The Ponds

Ruscombe has two village ponds. Both have been here longer than the nearby clay pits which were dug for the brickworks where Ruscombe Business Park
now sits.

Village ponds would have been vital for watering livestock – both those wandering on the village greens and those being driven through the village along
a nearby drove road. Ponds may also have had a practical use – for soaking cartwheels or preparing fibres from linen and flax before weaving.

Now, the ponds are rich in wildlife. The Newt Pond, near the main crossroads is designated a ‘Local Wildlife Site’ because of the presence of rare Great Crested Newts and during the summer they are vibrant with dragonflies and water birds.


A member of the mint family with jagged edges to its leaves, Gypsywort grows tall beside ponds and rivers. Its tiny white flowers attract lots of insects, but it
has little scent and so is not used in cooking. It does, however, produce a dark dye historically used to colour silk and wool.

The plant’s name is thought to come from the idea that fortune tellers would darken their skin with the dye to make themselves resemble ‘Egyptians’.

Common Darter Dragonfly

One of our commonest dragonfly species, they can be seen flying over the pond from June until November.

Common Darters vary in colour, from yellow to bright rusty-red. Like all dragonflies, they spend most of their life, up to five years, under the water as
flightless nymphs, hunting prey and growing until they are ready to emerge as adults.

They then crawl up a plant stem to transform into an adult. You may see them pairing up – the male clasping the female while she dips her abdomen into the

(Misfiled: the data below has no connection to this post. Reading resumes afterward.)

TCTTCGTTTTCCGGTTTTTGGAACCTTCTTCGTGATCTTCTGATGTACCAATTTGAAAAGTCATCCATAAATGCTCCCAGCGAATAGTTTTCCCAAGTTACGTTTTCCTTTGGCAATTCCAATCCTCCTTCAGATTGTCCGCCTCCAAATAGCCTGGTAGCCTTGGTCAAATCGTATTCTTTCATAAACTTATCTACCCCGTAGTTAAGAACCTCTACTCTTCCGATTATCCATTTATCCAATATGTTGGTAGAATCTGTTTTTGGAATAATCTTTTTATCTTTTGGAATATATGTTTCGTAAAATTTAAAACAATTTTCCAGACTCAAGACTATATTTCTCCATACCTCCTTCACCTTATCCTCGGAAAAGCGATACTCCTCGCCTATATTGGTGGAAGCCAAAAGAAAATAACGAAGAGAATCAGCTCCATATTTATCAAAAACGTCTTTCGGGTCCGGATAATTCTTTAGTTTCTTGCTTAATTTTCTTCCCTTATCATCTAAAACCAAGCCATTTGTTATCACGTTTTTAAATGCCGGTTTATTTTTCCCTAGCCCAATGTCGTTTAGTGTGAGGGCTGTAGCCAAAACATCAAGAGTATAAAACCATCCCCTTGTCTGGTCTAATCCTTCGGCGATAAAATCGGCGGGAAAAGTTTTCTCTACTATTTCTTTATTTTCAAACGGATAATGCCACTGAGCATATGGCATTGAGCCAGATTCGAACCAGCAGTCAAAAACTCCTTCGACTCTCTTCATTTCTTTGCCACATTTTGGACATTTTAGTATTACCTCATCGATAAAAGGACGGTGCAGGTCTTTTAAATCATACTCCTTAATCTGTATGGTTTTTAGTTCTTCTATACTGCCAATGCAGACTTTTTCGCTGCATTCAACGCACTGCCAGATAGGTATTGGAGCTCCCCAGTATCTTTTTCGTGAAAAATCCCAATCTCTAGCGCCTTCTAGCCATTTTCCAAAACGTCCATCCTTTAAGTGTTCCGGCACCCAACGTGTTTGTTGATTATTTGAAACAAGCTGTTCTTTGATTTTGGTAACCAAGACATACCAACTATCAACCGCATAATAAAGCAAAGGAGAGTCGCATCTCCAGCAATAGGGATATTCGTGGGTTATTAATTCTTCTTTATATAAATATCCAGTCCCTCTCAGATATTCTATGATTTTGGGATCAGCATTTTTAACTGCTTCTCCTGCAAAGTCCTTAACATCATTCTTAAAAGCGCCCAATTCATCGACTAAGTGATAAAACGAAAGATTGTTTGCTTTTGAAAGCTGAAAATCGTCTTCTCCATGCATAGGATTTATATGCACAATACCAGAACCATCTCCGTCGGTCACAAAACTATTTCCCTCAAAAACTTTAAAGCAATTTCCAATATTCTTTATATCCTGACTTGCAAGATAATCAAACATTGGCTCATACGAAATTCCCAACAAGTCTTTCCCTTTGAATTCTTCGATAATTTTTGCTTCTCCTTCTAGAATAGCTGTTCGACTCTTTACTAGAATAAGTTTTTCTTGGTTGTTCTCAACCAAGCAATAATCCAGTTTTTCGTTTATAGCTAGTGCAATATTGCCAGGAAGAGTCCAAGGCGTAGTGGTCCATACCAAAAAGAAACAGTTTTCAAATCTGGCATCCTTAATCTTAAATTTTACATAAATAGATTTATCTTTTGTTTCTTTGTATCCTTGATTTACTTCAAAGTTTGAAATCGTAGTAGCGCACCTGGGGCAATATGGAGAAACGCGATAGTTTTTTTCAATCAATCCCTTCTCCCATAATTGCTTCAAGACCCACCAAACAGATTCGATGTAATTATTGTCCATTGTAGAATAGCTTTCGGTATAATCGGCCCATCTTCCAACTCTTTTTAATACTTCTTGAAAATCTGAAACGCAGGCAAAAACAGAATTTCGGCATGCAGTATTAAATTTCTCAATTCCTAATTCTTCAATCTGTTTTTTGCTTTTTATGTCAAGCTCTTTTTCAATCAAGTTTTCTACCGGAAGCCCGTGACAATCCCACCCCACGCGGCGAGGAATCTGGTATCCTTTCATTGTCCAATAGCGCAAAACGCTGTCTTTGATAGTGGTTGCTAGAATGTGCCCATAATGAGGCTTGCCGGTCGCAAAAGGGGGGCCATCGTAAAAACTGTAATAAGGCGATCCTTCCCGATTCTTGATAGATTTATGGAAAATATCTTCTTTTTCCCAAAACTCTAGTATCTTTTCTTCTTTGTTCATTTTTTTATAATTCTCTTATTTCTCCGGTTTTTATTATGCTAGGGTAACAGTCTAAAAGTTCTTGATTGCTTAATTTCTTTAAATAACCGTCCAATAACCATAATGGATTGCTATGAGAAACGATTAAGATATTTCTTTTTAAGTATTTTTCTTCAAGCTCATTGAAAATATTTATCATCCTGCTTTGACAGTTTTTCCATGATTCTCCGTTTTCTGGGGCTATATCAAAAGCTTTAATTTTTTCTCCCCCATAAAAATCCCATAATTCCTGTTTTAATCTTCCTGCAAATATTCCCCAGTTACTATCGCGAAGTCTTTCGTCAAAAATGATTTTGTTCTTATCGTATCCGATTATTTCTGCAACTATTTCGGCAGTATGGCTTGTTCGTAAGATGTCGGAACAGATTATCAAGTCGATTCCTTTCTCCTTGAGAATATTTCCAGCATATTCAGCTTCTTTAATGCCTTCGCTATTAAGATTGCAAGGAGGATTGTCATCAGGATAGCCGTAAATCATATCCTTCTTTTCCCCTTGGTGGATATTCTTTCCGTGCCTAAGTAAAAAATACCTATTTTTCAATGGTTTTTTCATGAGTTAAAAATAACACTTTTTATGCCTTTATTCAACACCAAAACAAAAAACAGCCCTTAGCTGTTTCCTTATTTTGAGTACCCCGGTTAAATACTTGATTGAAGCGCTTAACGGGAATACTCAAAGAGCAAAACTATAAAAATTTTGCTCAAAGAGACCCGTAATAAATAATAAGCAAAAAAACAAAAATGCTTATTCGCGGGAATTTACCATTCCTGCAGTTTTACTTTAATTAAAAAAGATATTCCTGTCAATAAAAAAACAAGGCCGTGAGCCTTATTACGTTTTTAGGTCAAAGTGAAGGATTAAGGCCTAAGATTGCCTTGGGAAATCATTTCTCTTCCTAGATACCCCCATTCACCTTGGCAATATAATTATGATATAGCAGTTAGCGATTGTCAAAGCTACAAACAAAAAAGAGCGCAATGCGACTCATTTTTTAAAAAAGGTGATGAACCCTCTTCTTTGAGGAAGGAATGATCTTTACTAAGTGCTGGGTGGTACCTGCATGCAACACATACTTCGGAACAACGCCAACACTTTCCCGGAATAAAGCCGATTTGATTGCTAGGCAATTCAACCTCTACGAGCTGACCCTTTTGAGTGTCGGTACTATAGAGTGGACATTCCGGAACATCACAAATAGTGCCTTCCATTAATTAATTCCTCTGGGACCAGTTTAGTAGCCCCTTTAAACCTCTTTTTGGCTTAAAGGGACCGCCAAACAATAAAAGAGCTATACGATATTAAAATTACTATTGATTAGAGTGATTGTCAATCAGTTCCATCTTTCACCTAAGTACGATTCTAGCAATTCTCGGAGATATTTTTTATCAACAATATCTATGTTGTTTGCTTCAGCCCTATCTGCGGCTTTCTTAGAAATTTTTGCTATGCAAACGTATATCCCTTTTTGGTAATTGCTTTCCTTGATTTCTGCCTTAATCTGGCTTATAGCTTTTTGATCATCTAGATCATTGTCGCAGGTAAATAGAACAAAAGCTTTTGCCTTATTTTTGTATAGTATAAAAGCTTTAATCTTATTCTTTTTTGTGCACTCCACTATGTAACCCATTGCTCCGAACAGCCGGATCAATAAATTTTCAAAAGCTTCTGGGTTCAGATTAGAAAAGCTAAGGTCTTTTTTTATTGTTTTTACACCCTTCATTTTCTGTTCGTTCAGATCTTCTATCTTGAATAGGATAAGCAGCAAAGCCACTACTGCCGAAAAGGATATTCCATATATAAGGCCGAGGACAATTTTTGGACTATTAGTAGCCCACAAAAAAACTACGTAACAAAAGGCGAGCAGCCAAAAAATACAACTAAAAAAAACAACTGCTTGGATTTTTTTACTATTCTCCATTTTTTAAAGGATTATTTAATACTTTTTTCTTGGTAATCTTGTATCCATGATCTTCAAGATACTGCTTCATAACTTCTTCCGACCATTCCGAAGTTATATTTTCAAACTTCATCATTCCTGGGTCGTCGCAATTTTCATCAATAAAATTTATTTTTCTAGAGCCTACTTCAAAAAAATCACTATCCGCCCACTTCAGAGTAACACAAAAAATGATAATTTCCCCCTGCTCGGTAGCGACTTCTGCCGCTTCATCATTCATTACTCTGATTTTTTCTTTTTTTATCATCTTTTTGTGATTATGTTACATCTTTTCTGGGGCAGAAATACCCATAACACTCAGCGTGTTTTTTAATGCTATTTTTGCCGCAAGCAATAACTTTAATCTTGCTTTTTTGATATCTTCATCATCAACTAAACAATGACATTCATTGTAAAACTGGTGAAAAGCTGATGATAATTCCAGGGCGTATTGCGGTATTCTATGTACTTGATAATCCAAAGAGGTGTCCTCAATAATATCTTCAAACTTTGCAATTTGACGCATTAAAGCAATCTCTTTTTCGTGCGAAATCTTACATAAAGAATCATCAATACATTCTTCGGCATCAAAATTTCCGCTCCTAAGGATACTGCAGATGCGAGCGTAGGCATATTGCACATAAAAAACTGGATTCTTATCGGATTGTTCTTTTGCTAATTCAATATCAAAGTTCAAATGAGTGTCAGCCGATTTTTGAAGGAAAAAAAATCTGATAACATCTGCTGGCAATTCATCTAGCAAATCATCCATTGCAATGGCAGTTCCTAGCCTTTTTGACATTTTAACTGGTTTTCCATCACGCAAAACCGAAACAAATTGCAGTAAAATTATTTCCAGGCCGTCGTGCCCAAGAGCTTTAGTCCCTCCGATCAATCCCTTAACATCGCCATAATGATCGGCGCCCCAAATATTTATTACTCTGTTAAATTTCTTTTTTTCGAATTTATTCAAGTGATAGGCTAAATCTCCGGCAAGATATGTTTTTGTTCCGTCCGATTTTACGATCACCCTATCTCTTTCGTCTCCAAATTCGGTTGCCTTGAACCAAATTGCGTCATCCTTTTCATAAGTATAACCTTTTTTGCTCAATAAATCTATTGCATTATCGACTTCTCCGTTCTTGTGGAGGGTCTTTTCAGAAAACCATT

water to lay eggs.

New Zealand Pigmy Weed

As its name suggests, this small plant is originally from far away. Because of its ability to spread quickly and stop other plants from growing, it has been banned from sale in the UK since 2014.

Somehow it has found its way to the North Pond in Ruscombe, and now forms dense mats all around the pond. There is no effective way to get rid of it, so we
must be careful not to allow it to spread into other waterbodies. Even a tiny fragment can grow into a new plant, so make sure you don’t take any away with

Greater Reedmace

A familiar sight in many ponds and lakes, Reedmace is so called because the brown, sausage-like cluster of female flowers at the top resemble a mace.
Breaking open this ‘sausage’ releases thousands of fluffy seeds, which float on the wind to find another pond. Historically these have been used for stuffing

Lots of wildlife lives amongst the stems, leaves and roots of the Reedmace which provide shelter from the weather and from predators.


This chicken-sized black waterbird is distinguished from the similar Coot by having a red bill and forehead – the Coot’s is white.

Moorhens eat all sorts of food including insects, snails, berries and small fish.

Their flicking tail indicates to potential predators that they are alert and aware of the predator’s presence.

A nest may contain up to 20 eggs, some of which have been sneakily laid by different females, hoping that that the incubating mother won’t notice and will
look after them as her own. The older chicks often help out with childcare, feeding the younger chicks and protecting them from predators.


The scrubby vegetation around a pond is important for wildlife. The small, dense trees provide protection and a food supply for birds like the Chiffchaff, a small greenish bird with the distinctive two-note ‘chiff-chaff-chiff-chaff’ song.

In the winter, many Chiffchaffs migrate to warmer places including Africa but, as our climate changes, more remain in the UK throughout the year with an
increase of 85% overwintering since the 1980s. They are one of the first sounds of spring, often heard in February.

Chiffchaffs eat insects and spiders and make a dome-shaped nest close to the ground in dense vegetation.

Great Crested Newt

Like other amphibians, the Great Crested Newt lays its eggs in water, but it spends most of the year on dry land.

Our largest newt, they are black and warty, and protected by law against disturbance and damage to where they live.

During the breeding season, males develop a long wavy crest along their body and tail. The female lays individual eggs on an underwater leaf before curling it
over to protect the egg. Most newts then leave the pond and spend the summer and autumn foraging amongst the undergrowth around a pond before
hibernating over winter.


Link to Report by Sundew Ecology

Sundew Ecology Report – Ruscombe Pond